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The Dirge of Distraction

conquer-distractionI try to be a helpful guy, sharing with others the things I have learned the hard way, so they do not have to experience the same pain I have. I hope it frees them to make mistakes of their own. But there are times when being helpful becomes a huge distraction, and I lose the focus that has driven me to this point. Distracted, I am no longer learning and progressing myself. So my ability to be truly helpful diminishes. Anyone else know what I mean?

Recently, this Dirge of Distraction had risen in volume in my life, to the point where I had to do something about it. So following a particularly discouraging e-mail, and a quick accounting of the money and time I have expended over a few short months. I sat down with my business plan and my brain engaged, and did what I should have done a while ago. I evaluated what I am doing based on passion, income, and distraction. I needed to get back to the why behind what I do. Here are my original business rules, revisited, in the hope they will be helpful to you as well.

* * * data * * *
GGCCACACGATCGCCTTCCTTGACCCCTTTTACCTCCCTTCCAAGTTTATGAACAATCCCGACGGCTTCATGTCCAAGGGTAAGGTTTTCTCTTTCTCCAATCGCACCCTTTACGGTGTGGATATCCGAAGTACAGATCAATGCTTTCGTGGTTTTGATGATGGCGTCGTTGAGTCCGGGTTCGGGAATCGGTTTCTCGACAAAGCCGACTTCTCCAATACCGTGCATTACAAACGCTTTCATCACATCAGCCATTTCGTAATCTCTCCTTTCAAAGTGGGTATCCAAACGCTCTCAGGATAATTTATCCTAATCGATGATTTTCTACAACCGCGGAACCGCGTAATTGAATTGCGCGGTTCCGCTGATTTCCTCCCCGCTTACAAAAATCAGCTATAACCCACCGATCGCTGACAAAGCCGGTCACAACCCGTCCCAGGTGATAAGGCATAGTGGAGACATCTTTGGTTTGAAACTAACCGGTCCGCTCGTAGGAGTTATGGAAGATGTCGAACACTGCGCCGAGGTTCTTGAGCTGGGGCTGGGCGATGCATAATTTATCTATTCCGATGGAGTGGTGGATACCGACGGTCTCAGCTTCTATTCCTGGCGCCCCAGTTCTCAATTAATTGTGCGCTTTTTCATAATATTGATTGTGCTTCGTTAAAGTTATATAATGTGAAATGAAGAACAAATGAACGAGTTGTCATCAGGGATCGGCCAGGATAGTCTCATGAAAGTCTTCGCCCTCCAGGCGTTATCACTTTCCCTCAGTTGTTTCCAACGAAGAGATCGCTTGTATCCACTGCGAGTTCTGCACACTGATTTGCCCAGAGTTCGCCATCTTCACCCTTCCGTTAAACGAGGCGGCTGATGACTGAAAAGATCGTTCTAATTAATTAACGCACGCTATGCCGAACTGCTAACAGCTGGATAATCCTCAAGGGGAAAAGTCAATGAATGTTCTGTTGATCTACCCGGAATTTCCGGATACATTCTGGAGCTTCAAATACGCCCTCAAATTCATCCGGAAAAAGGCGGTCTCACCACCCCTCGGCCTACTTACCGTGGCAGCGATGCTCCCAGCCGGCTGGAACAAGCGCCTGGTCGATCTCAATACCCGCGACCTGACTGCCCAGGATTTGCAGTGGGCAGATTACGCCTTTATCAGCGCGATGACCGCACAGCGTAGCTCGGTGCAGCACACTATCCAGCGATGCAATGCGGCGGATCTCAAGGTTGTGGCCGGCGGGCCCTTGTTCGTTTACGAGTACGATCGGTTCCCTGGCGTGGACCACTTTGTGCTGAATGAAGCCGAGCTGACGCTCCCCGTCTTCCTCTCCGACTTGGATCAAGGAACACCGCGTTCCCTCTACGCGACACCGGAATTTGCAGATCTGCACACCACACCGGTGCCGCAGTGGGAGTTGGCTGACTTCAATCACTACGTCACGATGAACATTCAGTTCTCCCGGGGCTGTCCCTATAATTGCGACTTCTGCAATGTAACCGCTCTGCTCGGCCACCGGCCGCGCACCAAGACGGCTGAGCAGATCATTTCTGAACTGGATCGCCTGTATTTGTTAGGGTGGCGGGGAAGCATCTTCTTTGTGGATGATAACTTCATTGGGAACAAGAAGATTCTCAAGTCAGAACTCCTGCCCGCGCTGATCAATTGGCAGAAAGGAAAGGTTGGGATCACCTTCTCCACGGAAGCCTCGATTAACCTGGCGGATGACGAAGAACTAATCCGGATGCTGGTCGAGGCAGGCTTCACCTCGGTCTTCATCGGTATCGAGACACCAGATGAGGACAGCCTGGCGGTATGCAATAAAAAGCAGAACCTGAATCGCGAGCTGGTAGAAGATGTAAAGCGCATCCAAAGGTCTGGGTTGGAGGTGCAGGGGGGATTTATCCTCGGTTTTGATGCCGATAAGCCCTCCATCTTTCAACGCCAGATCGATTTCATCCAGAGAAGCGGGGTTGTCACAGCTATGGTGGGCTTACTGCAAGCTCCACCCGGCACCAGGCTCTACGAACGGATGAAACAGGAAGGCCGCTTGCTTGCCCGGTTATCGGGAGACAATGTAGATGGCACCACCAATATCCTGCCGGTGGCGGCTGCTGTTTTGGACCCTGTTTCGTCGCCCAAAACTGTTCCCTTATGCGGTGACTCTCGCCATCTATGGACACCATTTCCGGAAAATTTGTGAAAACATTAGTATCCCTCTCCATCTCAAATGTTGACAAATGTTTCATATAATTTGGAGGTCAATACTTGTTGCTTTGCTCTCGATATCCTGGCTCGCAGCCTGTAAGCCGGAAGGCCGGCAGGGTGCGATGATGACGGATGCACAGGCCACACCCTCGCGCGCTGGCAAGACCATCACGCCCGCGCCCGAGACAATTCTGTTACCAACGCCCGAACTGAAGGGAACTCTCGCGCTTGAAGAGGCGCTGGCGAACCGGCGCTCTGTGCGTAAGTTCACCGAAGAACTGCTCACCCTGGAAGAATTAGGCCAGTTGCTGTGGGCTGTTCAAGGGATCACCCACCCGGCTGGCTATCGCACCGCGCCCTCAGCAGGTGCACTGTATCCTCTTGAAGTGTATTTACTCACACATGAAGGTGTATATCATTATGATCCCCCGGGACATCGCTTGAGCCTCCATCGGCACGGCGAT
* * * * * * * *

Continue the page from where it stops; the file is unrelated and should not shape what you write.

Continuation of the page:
1) Do what you love. If you are going to leave the grind of a day job, and also sacrifice the security of, say, a regular paycheck, it pays to do something, or even several things you are passionate about. If you have a number of passions, you should (read must) narrow your focus. But this is only step one.

mailmoney2) Do whatever related to number one that PAYS. “It’s my passion.” “It’s my art.” Wonderful. Can you pay rent with that? Likely not, unless your landlord takes payment in poetry, prose, or painting (I’ve tried, with no takers). So you also need to make money with the thing you are passionate about. In the digital world, there are a variety of ways to do so, and the same creativity that fuels your passion should be applied to the business side of your endeavors.

3) Evaluate distraction vs. opportunity. Sometimes you can sacrifice short term loss for long term gain, in other words gambling and betting on the come. This is often the case with authors, as in a way you are betting the next book will sell as well or better than the last one. But it is the same with other opportunities. When it becomes evident the long term gain is not likely, or at least not likely to arrive before you starve, it’s probably a distraction rather than a great idea.

4) Be careful what, and how much, you give. This is the eternal downfall of the helpful. I like to see others succeed. Just be careful you are not doing so by sacrificing your own success. If there is no hope for reciprocity, or your charitable endeavor consumes too much of your time, energy, and money, it may be wise to stop giving, at least in that area.

Opportunity and success are often just as much about evaluating what to say ‘yes’ to, and what to pass up. ‘No’ is a very empowering word, and so is the phrase, “No more.” Don’t be afraid to stop, evaluate who and where you are, and where you want to go. Return to your passion. Those around you will thank you for it in the long run.

Published inAdvice for AuthorsOpinion